Closed form for $\int \frac{1}{x^7 -1} dx$?

I want to calculate:

$$\int \frac{1}{x^7 -1} dx$$

Since $\displaystyle \frac{1}{x^7 -1} = – \sum_{i=0}^\infty x^{7i} $, we have $\displaystyle(-x)\sum_{i=0}^\infty \frac{x^{7i}}{7i +1} $.

Is there another solution? That is, can this integral be written in terms of elementary functions?

Solutions Collecting From Web of "Closed form for $\int \frac{1}{x^7 -1} dx$?"

Factorise $x^{7}-1$ and use partial fractions – I do not expect your answer to be nice. You should get 3 unfactorable quadratics which will contribute $\tan^{-1}$ terms, and one factor $x-1$ which will give some multiple of $\ln(x-1)$.

To perform the actual factorisation, note that the roots of $x^{7}=1$ are $e^{\frac{2ni\pi}{7}}=\cos(2n\pi/7)+i\sin(2n\pi/7)$ for, say, $n\in\{-3,-2,-1,0,1,2,3\}$. Thus we can factorise as follows:
Now note that $(x-e^{i\theta})(x-e^{-i\theta})=x^{2}-(e^{i\theta}+e^{-i\theta})x+1=x^{2}-2x\cos\theta+1$ is a real-valued quadratic, and hence if we group the linear complex factors into pairs like this, we can get 3 real quadratics as we wanted. The factorisation becomes
where $c_{k}=\cos(2k\pi/7)$.
Now try partial fractions – you need to find constants $A_{1}\ldots A_{7}$ such that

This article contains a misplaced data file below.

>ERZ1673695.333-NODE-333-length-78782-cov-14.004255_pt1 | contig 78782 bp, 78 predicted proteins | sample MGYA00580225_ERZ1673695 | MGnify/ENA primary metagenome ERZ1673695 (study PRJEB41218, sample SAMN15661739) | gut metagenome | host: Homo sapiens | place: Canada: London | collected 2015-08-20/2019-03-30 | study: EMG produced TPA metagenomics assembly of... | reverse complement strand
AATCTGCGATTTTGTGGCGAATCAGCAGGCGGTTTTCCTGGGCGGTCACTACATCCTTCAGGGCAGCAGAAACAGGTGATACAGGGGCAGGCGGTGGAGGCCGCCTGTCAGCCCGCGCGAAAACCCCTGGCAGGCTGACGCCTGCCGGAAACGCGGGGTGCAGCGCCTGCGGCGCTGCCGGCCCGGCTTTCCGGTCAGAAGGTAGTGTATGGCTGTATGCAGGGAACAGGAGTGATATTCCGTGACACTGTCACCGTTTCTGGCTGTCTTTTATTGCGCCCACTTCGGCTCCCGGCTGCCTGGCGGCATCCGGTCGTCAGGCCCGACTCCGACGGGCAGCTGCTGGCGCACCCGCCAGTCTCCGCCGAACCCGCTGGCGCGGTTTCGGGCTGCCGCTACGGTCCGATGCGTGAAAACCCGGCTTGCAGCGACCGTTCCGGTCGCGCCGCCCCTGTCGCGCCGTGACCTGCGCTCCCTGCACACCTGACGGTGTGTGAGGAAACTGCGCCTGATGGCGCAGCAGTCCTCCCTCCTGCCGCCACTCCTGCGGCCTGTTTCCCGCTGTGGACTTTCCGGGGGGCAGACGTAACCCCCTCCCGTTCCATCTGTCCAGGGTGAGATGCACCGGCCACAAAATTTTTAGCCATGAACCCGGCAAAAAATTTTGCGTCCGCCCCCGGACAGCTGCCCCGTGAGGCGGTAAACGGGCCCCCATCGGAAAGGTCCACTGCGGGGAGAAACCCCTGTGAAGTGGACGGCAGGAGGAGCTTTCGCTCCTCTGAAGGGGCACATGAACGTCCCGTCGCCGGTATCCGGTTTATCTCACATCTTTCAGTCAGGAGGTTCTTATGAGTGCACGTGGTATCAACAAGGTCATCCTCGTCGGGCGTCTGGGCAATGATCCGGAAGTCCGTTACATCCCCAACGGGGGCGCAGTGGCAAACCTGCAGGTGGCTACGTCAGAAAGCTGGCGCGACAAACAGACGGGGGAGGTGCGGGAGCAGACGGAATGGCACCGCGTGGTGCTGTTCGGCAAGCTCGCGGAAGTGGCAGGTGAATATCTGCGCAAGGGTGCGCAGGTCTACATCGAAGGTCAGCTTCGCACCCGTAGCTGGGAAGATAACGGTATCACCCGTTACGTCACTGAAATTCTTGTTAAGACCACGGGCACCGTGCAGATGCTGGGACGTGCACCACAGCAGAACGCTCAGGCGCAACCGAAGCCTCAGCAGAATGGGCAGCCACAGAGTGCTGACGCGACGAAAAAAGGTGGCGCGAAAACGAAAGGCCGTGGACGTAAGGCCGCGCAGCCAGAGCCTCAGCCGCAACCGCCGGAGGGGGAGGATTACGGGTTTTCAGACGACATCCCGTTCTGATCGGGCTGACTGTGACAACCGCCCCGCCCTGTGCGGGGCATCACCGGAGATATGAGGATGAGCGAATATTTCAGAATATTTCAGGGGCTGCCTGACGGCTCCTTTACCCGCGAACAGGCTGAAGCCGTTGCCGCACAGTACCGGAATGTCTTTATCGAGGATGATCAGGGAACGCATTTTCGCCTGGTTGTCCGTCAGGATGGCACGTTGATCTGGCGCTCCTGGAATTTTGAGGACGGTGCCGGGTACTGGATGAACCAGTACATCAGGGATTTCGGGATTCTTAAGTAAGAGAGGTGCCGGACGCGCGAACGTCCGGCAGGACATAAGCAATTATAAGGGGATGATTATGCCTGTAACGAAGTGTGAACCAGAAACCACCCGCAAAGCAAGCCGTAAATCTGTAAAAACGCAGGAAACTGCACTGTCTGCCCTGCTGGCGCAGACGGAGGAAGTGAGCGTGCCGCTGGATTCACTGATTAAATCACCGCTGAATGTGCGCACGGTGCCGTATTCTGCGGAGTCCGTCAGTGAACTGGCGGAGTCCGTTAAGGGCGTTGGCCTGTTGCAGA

By multiplying by each factor, you can get a set of seven linear equations for your seven constants, which you can solve by any method you choose. This will be very unpleasant. Integrating the last term is trivial (simply $A_{7}\ln(x-1)$) and the quadratic terms are less so. Taking the first term as an example, note $$x^{2}-2c_{1}x+1=(x-c_{1})^{2}+(1-c_{1}^{2})=(1-c_{1}^{2})\left[\left(\frac{x-c_{1}}{\sqrt{1-c_{1}^{2}}}\right)^{2}+1\right]$$
So, making the substution $u=\frac{x-c_{1}}{\sqrt{1-c_{1}^{2}}}$ will give you some terms of the form $\frac{2au+b}{u^{2}+1}$ which trivially integrates to $a\ln(u^{2}+1)+b\tan^{-1}(u)$. The arithemtic of finding these constants is left as an exercise for you.

Allowing complex numbers, we can write
\int \frac{dx}{x^7-1} = \frac{1}{7}\left(\log(x-1) + \sum_{k=1}^6 \exp(i 2\pi k/7) \log\big(x-\exp(i 2 \pi k/7)\big)\right) + C .

Let u=x^2 and solve using u substitution.

=> 1/6 ln((x^6-1)/x^6)